By Jason Broderick, wellbeing coach and counselling psychologist at Discovery Bay International School.
Young people bully for a variety of reasons. Sometimes they bully others because they need to feel more important, popular, or seem in control (to others and also to themselves). Some kids torment others because that’s what they know. This is what they see, so that is how they act. They may think their behaviour is normal because it is their normal.
Popular TV shows and characters these days even seem to promote meanness. Quite often the subliminal messages experienced from TV shows can be reinforcing to inappropriate social behaviour, for instance people are ‘laughed off’ and shunned for their appearance or lack of talent.
When looking for the influences on your child’s behaviour, look first at what’s happening at home and also within his/ her immediate friendship groups. Young people who view yelling, name calling, put downs, harsh criticism, or physical anger from a sibling, friend or parent may act that out in other settings.
It’s natural, and common, for kids to fight with their siblings at home. And unless there’s a risk of physical violence, I would suggest you don’t get involved. Importantly, monitor the name-calling and any physical altercations and be sure to talk to each child regularly about what’s acceptable and what is not. This will be dependent upon context and family agreements.
It’s important to keep your own behaviour in check too. Watch how you talk to your kids, and how you react to your own strong emotions when they’re around. There will be situations that warrant discipline and constructive criticism but take care not to let that slip into name calling and accusations. If you’re not pleased with your child’s behaviour, stress that it’s the behaviour that you’d like your child to change, and you have confidence that he/ she can do it.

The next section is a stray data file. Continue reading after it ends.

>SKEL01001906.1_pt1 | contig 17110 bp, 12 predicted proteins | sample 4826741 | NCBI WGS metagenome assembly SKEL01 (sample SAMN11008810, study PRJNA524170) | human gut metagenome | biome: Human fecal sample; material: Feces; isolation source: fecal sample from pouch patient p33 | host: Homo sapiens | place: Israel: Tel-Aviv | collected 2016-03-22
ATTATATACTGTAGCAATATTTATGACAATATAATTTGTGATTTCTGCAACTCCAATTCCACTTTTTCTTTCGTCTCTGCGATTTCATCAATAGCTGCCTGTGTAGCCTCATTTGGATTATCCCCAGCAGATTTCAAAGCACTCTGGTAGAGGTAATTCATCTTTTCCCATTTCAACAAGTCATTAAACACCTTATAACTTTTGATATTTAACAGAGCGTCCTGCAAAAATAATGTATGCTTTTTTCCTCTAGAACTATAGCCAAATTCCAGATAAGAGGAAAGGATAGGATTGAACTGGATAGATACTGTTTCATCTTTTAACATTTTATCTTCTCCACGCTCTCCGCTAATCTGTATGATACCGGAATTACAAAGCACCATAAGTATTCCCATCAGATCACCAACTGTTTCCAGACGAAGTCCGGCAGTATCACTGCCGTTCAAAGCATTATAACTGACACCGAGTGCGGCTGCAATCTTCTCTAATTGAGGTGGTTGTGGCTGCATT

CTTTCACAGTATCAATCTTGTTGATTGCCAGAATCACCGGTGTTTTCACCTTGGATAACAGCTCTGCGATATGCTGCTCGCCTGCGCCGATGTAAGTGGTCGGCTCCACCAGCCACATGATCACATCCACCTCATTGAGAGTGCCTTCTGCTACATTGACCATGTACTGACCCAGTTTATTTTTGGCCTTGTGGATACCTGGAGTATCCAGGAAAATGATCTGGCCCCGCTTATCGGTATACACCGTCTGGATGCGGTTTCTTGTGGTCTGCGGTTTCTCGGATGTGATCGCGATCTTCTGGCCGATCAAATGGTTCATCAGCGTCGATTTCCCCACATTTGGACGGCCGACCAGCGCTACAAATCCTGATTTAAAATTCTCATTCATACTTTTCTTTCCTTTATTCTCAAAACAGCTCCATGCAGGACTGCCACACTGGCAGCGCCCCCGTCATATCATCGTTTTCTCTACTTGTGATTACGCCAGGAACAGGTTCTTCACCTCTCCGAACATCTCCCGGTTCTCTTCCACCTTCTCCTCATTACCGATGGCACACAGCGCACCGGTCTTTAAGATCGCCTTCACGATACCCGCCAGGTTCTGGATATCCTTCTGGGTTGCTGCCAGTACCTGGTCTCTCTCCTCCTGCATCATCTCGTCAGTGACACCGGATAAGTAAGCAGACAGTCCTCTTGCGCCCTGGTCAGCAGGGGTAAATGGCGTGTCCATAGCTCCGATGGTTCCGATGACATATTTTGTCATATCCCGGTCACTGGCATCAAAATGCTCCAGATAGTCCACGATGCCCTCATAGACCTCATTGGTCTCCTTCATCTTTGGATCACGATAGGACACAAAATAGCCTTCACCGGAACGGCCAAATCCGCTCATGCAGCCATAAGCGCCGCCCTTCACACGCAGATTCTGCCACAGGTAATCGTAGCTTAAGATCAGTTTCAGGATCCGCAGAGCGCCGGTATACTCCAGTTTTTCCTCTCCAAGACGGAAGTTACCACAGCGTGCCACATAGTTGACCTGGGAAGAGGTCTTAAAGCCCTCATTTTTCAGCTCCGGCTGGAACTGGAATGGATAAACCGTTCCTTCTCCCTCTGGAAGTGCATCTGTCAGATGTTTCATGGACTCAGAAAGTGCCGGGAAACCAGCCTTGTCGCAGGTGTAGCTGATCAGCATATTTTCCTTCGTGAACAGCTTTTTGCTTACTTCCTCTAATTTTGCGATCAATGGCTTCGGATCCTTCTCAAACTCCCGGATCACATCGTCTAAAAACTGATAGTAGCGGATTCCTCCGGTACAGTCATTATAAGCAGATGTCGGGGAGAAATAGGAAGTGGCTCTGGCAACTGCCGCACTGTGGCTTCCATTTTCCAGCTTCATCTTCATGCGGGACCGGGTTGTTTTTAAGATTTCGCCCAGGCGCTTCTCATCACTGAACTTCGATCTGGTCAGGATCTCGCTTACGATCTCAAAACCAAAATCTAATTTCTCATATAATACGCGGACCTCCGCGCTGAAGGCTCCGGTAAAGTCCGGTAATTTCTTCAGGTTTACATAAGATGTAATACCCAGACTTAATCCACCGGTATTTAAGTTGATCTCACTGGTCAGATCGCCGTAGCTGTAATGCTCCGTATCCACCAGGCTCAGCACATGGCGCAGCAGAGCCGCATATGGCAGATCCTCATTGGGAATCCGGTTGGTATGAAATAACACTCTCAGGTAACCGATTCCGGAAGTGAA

If your family is going through a stressful life event that you feel may have contributed to your child’s behaviour, reach out for help from the resources at school and in your community. Guidance counsellors, religious advisors, therapists and your doctor can help.
Teaching kids not to bully
• Ask them about it. Are they aware of what they’re doing and that it’s unacceptable? Try and get them to do the talking. Listen carefully and try not to jump to conclusions or judgements
• Show your concern for the person who is being bullied, and support your children to ‘take a walk in his/ her shoes.’ Ask them to imagine how it would feel if one of their friends acted like that towards them, and talk through that without shaming them
• Ask them what they would like to do next. If they can’t come up with anything, ask whether they think starting with an apology might be helpful. Figure out how that apology will happen – in person, via email or through a meeting with a teacher
• Report the problem to the school, and work with teachers to develop a plan to prevent it from happening again
• Don’t chat when tensions are running high
• Do set expectations at home by role-modelling respectful behaviour
• Discovery Bay International School, www.dbis.edu.hk
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Tags: education, children, teenagers, bullying, bully, psychology, jason broderick